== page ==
More sax please, we're Glastonburians
“This is a one-off clash between two of the big current British jazz bands,” Paul from Bristol explains to NME. He’s standing at the back of the Wormhole, a dungeon-like room situated near the Park stage which holds maybe 100 people.
Like the rest, Paul is here to see a sound-clash between Sons of Kemet and Ezra Collective, two of the UK’s most exciting jazz acts, who each played their own sets this weekend.
There isn’t a body not dancing to the frenzied, pulsing freeform rhythms of the two bands on stage. “I’ve been coming to Glastonbury for 30 years,” Paul says, “I’ve worked on the West Holts stage for a long time so I’ve seen a lot of jazz and the related music over the years at Glastonbury, [but] not quite in the same way as this.”
The 2019 edition of Glastonbury features an incredible amount of jazz musicians. Though the focus may be on Kamasi Washington’s Sunday evening set at the West Holts stage, the line-up of UK artists should also be heralded.
The four-piece group Sons Of Kemet played at the Park Stage a day after rising South London collective Steam Down. Ezra Collective, the in-demand five-piece band, played to a crowd of thousands at the West Holts stage; a reflection of what three-piece cosmic jazz group Comet is Coming similarly achieved on the first day. Kokoroko, who are slowly starting to earn their own plaudits, round out the acts alongside underrated keys player Joe Armon Jones heading his own trio.
“People are starting to realise that jazz isn’t just music for sitting down and stroking your beard,” Shabaka Hutchings of the Comet is Coming and Sons of Hemet explains. “It’s something you can have a good time too but you can also listen to in a different way with different dimensions.”
“People are starting to realise that jazz isn’t just music for sitting down and stroking your beard”
– Shabaka Hutchings, The Comet is Coming
The crowds at each of the performances reflected the changing mindset of audiences to jazz in all its forms. Each afternoon performance had crowds previously laying down in the sun up on their feet dancing within minutes. This new generation of bands are breaking previous stereotypes of what was previously considered jazz.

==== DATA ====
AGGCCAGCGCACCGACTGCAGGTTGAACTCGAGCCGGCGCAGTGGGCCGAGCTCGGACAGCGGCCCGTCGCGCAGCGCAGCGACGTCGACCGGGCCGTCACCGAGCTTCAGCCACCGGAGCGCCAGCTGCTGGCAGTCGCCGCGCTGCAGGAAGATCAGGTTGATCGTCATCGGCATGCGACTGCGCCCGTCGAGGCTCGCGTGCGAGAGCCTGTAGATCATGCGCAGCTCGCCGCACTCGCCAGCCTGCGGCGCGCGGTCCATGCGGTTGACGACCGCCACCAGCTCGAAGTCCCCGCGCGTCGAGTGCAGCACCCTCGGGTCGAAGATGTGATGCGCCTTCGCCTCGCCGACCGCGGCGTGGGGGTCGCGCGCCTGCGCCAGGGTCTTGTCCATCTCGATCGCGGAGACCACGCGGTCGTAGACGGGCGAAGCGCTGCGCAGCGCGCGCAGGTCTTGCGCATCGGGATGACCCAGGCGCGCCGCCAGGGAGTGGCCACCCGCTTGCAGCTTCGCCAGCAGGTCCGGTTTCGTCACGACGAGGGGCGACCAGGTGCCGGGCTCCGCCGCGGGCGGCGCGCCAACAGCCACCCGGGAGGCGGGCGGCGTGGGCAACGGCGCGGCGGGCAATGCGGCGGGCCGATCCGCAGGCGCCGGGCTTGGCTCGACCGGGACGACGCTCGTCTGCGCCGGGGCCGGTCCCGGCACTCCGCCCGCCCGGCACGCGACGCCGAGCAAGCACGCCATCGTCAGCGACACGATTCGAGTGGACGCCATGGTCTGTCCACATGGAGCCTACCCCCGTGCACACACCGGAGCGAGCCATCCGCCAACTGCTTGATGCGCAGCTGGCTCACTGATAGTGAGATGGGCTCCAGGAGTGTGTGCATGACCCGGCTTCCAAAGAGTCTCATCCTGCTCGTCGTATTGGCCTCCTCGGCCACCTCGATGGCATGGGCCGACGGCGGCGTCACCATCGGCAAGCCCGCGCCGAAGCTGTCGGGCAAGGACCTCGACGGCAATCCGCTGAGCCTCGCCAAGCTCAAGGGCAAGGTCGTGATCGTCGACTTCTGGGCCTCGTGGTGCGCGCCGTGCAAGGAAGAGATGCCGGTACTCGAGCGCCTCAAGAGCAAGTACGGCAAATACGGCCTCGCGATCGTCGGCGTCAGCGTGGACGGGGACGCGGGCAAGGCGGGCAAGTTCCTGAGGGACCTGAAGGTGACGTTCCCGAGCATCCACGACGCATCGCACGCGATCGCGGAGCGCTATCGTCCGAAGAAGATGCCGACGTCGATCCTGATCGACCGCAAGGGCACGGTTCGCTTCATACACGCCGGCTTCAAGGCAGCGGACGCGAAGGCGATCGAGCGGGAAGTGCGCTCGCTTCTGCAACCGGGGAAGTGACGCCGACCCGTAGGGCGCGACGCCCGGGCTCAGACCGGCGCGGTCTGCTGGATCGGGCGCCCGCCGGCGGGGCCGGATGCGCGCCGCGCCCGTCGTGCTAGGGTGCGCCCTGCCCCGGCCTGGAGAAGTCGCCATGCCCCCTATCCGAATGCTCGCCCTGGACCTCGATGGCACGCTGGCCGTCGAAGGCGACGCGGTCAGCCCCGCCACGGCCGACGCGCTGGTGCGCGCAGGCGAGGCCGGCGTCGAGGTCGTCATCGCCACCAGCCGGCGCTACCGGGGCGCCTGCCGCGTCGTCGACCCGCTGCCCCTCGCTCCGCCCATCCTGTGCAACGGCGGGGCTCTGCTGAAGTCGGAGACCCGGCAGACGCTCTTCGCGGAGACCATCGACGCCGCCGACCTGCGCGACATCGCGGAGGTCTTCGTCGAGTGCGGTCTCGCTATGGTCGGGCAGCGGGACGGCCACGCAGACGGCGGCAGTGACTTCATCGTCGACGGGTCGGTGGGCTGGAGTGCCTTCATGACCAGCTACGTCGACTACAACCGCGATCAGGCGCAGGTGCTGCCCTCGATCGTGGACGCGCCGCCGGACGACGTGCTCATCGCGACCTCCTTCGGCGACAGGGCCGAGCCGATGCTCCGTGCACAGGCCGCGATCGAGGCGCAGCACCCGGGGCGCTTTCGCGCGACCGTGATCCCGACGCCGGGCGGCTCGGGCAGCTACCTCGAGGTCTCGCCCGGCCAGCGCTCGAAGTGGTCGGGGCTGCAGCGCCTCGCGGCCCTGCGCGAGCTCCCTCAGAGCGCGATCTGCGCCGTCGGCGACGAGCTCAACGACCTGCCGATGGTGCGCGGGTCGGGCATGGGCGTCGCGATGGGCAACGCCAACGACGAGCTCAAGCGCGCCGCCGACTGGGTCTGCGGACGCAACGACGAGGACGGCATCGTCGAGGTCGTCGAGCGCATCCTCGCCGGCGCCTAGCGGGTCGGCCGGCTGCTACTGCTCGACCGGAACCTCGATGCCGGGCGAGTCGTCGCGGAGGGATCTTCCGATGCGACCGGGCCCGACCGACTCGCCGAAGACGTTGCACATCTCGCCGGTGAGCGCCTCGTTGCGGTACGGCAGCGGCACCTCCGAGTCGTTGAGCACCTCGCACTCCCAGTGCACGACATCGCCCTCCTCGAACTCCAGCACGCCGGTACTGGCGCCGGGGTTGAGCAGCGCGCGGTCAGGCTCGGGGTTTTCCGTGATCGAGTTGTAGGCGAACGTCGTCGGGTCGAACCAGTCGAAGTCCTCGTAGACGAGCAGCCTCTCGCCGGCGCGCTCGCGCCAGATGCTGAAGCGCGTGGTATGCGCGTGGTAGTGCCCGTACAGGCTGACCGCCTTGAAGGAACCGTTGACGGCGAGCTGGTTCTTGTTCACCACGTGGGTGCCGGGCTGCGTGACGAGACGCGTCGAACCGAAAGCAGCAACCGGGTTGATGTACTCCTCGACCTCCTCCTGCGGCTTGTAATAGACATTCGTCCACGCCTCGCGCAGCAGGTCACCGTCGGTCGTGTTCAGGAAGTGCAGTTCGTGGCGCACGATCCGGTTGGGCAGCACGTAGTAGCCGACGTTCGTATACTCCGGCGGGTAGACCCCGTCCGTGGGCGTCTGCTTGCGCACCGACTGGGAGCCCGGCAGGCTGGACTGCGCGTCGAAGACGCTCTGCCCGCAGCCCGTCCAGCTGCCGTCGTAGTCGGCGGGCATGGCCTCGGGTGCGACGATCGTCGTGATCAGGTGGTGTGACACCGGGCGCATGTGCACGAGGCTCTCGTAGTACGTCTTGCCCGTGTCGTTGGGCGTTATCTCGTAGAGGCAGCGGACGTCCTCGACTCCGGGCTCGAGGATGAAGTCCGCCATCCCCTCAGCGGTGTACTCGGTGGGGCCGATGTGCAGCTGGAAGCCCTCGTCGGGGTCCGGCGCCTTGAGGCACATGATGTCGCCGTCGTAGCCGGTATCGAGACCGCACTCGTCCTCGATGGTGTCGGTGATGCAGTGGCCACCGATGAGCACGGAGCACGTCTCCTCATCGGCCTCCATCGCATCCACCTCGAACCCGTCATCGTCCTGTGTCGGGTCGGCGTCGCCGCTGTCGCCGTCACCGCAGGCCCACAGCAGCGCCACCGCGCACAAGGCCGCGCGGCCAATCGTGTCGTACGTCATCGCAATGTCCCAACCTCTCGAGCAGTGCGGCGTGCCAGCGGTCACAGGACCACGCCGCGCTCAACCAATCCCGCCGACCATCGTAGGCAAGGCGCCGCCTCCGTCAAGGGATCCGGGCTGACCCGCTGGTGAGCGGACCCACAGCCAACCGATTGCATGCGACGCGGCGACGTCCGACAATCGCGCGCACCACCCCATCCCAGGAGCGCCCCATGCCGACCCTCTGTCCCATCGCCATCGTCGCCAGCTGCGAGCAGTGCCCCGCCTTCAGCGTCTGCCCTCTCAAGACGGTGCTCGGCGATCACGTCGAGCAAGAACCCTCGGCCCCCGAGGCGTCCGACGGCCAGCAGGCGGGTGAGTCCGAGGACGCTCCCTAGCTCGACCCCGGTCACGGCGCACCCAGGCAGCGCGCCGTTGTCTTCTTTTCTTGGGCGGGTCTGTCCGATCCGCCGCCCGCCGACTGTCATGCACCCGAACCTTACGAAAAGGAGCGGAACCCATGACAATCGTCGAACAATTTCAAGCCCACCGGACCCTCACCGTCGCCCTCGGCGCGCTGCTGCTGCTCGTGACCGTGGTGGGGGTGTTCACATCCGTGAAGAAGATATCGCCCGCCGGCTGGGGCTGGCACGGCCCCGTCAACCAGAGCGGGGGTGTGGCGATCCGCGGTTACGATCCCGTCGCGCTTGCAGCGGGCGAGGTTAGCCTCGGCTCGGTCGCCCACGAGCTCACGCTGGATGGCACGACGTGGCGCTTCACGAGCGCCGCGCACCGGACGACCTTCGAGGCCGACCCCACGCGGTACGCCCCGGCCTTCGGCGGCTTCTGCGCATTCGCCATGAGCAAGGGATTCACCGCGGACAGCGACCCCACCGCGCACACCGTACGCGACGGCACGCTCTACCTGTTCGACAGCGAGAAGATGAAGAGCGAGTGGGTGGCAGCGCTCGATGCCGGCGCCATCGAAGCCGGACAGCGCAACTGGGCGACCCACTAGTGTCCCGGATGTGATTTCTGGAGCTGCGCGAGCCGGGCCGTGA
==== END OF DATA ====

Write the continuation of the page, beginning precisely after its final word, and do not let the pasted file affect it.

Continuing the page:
“I think what’s happening today is diverting away from jazz in the traditional form,” Ahnanse, the bandleader of Steam Down explains. “I think a lot of us don’t even refer to what we do as jazz in the first place. It is music that doesn’t fit in a box that has some sort of improvisation or some sort of freeness to it.”
There has been a shift in the identity of jazz, particularly in the UK and represented here at Glastonbury. It may be evolving into something wholly new. “We’re at the crossroads of something else,” Ahnanse added. “I don’t know if jazz is even the right word or label for it right now.”
The marriage of improv and unique structures has given these bands a unique opportunity to collaborate to showcase their craft. And there’s no better place to do it than at Glastonbury. Each night down in the Wormhole from midnight to 2am, two of the six bands play a collaborative set as a sound-clash.
For Nathan, who’s in charge of the Wormhole, alongside Jackson and Jake – all from Bristol – the chance to have all these amazing artists on site presented a unique opportunity: “to do something proper unique, one-off like this. Glastonbury is the ideal breeding ground.”
“The soundclash was a matter of what happens when pure creativity comes about,” Shabaka Hutchings explains. Playing music of this intensity non-stop for two hours is no easy feat, yet these acts made it look like one, playing their own sets and then improvising to the more intimate crowds in the Wormhole late into the night. “It’s about a bunch of musicians making music and that’s all there is to it. We’re the musicians, we just feel the music,” he adds.
Crowds lined up for an hour to get inside the Wormhole. Matilda, from Huddersfield, who had been waiting for almost 45 minutes said, “It’s worth the wait, hundred percent.” Natasha, one of the lucky ones standing inside and dancing, agreed, “I’ve been to Glastonbury a few times. I’ve never seen anything like this before. Absolutely love it.”
“I think it’s really beautiful that Glastonbury just champions good music,” Femi Koleoso of Ezra Collective said. “And I think what’s happening in UK jazz is representative of good music.” For the young drummer, playing at Glastonbury hasn’t just been a dream come true, it’s been everything he’s been working towards. “If man was 10 years old and seen that set on telly, I would’ve been gassed as well. I hope that I can contribute to making it happen for more people.”
Even though he was an integral part of the soundclash, Femi was unsure of what to expect. He went into it believing and trusting that his fellow musicians would be up to the task. To double check, he texted Shabaka to ask “What’s the vibration with this sound clash ting?” Shabaka responded simply: “Anything to make the gas levels as high as possible.” Femi’s immediate thought when he read the text and thought about what this moment means in the larger context of audiences interpretation of jazz was one he couldn’t stop shaking: “Brethren, we’re playing for our lives tonight.”